President Dr Lobsang Sangay thanks the U.S Government for the passage of Reciprocal Access to Tibet Act into Law, Dharamshala, India, on December 20, 2018. Photo: CTA

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Dharamshala, India — In a press release in Dharamshala, India ahead of his visit to South Africa, president of the Tibetan government in-Exile, Dr Lobsang Sangay said: “I am delighted and deeply honoured to be in South Africa again, the country that inspires six million Tibetans to continue their non-violent fight for human rights, democracy and freedom.”

Dr Lobsang Sangay, President of the Central Tibetan Administration has visited South Africa for the second time to attend SONA 2019 as guest of the Democratic Alliance.

While in South Africa from 5-9 February 2019, he met members of Parliament of various political affiliations, build new relations and interact with academia, media and friends of Tibet.

Dr Sangay received his PhD from Harvard Law in 2004, and he is an expert on International Human Rights Law, Democratic Constitutionalism and Conflict Resolution. He organized several major conferences between Chinese, Tibetans, Indians and Western scholars on China and Tibet, including two unprecedented meetings between the 14th Dalai Lama and Chinese scholars in 2003 and 2009 at Harvard University.

In 2011, His Holiness the Dalai Lama seceded and transferred his political power to a democratically elected government in the Tibetan Diaspora. Dr Sangay is the first elected leader of the Tibetan people and is currently serving his second term as their President.

Dr Sangay has been travelling all over the world campaigning for support to resolve the Tibetan Issue with China through dialogue which will guarantee genuine autonomy for Tibetans within the Chinese constitutional framework. Tibet existed as an independent country until the Chinese Communist occupation in 1959 which resulted in the Dalai Lama fleeing his homeland and seek political asylum in India.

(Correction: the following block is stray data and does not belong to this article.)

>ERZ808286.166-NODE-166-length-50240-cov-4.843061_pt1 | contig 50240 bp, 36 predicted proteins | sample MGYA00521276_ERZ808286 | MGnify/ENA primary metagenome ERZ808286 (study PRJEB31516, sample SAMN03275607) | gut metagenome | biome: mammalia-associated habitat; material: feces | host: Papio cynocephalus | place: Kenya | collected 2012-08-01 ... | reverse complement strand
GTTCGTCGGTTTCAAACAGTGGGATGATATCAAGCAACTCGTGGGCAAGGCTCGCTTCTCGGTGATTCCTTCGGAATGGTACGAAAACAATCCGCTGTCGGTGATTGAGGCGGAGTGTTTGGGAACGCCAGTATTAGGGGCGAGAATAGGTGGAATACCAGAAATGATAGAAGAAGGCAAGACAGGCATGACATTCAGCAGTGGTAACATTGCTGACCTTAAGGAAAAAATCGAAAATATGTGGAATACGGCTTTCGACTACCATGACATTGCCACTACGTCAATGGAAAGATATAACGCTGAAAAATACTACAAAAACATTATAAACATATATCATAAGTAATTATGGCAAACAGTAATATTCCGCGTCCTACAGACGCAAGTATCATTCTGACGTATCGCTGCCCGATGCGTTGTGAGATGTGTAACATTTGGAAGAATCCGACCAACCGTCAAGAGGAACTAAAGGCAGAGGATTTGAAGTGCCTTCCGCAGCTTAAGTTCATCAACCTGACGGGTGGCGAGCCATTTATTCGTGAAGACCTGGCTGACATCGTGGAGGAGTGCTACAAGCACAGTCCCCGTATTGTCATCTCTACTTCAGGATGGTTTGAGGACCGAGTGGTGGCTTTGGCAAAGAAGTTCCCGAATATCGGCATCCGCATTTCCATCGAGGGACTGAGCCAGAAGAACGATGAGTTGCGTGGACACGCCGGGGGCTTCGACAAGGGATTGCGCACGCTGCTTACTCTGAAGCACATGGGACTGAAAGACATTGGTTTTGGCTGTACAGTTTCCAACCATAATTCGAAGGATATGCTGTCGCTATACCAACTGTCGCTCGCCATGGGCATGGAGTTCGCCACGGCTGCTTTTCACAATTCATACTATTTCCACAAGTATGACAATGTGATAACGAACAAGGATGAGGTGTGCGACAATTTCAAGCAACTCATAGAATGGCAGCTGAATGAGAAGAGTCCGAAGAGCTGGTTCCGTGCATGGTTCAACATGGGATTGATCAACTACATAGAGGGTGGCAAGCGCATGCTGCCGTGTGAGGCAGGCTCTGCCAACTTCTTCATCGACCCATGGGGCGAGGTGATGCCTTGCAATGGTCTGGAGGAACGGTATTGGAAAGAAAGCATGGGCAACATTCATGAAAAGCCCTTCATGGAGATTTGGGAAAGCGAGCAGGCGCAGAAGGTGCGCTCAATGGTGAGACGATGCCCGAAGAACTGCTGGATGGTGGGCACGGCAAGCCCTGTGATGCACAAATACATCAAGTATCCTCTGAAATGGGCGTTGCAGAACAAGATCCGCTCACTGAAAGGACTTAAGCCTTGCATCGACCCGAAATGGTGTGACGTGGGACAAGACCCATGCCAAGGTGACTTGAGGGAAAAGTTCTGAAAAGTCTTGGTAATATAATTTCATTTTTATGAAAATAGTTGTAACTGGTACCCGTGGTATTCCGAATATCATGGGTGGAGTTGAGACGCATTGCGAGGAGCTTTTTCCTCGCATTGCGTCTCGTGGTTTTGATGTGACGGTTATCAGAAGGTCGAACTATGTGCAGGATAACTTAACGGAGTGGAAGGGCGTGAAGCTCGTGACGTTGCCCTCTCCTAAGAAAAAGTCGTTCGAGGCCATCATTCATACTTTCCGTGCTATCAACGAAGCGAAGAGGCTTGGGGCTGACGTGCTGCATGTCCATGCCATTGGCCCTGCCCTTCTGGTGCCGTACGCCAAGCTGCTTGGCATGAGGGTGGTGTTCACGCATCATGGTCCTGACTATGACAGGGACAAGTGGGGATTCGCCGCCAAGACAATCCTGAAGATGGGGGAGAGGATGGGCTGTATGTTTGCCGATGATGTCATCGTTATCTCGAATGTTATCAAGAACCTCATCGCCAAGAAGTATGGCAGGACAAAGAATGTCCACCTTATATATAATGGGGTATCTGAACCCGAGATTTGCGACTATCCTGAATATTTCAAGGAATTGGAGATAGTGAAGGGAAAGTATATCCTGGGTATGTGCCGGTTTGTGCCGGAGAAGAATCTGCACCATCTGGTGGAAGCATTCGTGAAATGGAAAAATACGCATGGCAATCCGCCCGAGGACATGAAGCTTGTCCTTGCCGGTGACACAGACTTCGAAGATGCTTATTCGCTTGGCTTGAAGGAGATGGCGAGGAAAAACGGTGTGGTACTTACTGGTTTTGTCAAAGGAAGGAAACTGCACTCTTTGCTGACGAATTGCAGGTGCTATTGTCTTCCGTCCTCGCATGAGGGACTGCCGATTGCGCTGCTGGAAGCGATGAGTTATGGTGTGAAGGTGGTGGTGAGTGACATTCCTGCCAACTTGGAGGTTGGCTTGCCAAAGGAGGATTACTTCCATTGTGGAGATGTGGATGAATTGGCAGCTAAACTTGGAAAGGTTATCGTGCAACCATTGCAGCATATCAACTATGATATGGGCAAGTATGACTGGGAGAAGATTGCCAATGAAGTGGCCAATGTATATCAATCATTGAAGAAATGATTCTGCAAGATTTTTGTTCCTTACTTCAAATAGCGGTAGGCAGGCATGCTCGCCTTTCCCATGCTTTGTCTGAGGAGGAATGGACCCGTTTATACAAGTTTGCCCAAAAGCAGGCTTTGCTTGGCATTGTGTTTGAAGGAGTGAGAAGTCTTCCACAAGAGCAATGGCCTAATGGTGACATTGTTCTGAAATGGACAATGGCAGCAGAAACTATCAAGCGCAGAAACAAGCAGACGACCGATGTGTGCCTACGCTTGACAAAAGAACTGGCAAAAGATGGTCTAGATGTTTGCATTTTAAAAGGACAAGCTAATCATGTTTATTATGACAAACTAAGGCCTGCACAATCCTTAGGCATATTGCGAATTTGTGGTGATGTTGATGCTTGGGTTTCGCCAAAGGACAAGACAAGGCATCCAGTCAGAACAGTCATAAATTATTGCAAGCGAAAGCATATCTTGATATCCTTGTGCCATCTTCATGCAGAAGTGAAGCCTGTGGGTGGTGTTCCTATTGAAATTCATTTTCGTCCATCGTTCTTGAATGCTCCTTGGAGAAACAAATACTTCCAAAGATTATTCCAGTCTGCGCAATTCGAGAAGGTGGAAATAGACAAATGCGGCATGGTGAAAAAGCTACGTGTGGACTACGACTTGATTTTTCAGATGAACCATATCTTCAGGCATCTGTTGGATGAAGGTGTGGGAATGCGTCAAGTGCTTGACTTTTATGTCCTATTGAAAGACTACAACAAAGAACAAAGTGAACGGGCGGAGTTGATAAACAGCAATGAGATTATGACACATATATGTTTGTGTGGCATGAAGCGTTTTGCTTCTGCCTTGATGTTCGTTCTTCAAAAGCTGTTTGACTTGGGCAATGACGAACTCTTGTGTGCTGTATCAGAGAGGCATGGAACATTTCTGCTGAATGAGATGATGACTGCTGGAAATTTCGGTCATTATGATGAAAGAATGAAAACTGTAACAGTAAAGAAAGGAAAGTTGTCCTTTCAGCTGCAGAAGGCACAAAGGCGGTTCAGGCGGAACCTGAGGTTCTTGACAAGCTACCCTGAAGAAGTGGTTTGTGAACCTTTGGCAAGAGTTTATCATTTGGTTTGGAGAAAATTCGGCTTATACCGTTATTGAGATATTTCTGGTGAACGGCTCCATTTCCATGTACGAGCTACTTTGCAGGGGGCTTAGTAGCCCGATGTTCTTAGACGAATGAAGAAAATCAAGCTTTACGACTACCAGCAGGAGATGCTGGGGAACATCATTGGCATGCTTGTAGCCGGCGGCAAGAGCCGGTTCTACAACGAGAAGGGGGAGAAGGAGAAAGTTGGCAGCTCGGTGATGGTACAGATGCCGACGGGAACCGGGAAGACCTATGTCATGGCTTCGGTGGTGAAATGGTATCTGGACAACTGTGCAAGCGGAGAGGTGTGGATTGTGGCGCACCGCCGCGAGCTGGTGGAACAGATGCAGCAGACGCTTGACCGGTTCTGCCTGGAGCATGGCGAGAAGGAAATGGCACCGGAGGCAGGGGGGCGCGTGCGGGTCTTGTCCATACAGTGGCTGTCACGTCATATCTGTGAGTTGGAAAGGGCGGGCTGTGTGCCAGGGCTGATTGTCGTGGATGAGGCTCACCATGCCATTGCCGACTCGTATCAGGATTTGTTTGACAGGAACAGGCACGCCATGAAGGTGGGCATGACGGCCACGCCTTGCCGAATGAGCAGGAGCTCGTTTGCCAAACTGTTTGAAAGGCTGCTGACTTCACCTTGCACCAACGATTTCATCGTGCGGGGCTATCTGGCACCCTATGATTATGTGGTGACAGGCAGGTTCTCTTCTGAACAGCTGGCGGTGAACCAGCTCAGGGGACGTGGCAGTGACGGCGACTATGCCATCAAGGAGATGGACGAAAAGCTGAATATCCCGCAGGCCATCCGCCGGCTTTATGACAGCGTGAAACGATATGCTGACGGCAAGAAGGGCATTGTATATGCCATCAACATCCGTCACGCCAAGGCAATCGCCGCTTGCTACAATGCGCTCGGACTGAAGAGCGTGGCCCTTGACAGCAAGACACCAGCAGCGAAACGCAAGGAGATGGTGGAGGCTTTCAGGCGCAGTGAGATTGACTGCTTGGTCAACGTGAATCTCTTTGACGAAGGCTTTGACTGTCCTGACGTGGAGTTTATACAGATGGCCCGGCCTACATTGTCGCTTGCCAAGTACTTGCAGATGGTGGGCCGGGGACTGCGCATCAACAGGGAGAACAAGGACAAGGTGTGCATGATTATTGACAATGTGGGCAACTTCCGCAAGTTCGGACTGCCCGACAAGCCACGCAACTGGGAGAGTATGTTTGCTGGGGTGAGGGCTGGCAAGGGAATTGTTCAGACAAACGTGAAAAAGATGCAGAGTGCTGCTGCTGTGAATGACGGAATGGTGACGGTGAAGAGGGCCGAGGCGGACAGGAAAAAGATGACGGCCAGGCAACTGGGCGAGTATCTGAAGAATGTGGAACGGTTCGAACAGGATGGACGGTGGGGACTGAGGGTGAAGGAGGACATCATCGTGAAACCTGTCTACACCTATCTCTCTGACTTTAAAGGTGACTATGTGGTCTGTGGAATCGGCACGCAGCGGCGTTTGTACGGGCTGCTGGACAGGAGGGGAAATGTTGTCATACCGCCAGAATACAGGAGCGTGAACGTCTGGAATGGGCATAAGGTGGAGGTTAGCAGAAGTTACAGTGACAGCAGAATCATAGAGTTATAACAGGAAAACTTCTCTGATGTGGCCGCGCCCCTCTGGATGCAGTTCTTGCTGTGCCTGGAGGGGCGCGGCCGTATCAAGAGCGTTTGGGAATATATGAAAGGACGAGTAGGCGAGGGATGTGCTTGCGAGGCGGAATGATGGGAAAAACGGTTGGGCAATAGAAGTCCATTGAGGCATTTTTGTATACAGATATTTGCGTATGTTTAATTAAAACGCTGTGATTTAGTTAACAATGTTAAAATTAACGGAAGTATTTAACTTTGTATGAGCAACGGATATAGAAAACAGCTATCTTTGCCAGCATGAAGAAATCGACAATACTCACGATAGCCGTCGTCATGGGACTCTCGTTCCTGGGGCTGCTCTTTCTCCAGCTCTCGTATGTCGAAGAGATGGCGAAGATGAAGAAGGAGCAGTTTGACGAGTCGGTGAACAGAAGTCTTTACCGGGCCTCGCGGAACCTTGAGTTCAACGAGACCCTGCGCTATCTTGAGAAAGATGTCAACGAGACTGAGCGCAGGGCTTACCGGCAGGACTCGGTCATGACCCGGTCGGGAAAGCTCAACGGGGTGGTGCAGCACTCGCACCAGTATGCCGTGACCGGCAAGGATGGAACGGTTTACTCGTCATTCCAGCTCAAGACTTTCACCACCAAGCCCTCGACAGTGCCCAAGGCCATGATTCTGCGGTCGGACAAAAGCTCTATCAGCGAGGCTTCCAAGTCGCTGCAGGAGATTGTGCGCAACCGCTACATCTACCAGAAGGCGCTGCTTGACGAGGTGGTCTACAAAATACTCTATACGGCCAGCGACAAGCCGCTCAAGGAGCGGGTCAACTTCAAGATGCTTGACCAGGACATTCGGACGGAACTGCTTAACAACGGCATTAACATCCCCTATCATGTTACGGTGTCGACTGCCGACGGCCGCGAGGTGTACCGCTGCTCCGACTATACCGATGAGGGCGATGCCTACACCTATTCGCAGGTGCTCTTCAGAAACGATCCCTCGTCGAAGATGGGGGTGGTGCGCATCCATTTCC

“The Chinese first came to Tibet in the name of development and solicited cooperation from the local Tibetan government and officials for building roads. Once the roads were completed, they brought in tanks, guns and soldiers, and thus Tibet was occupied. This is our experience in dealing with the Chinese and we want to share it with our friends in South Africa and other African countries,” says Dr Sangay.

When asked how he sustains hope for peaceful restoration of human rights for Tibetans, he says: “Mr Mandela was locked up for 27 years, and no one ever thought that his desperate situation on Robben Island and other South Africans will ever change. Mr Mandela and the remarkable and enduring spirit of South Africans who longed for human rights and freedom, your story, your history keeps us going.”

“I remember listening to Nelson Mandela and President Ramaphosa many years back when I was at Harvard, talking about the extraordinary and progressive South African Constitution. Their fight, their hope, their dignity inspires me.”

Dr Sangay says 'South Africa can become the moral nexus of the world again. He wishes all South Africans a fair and peaceful election.'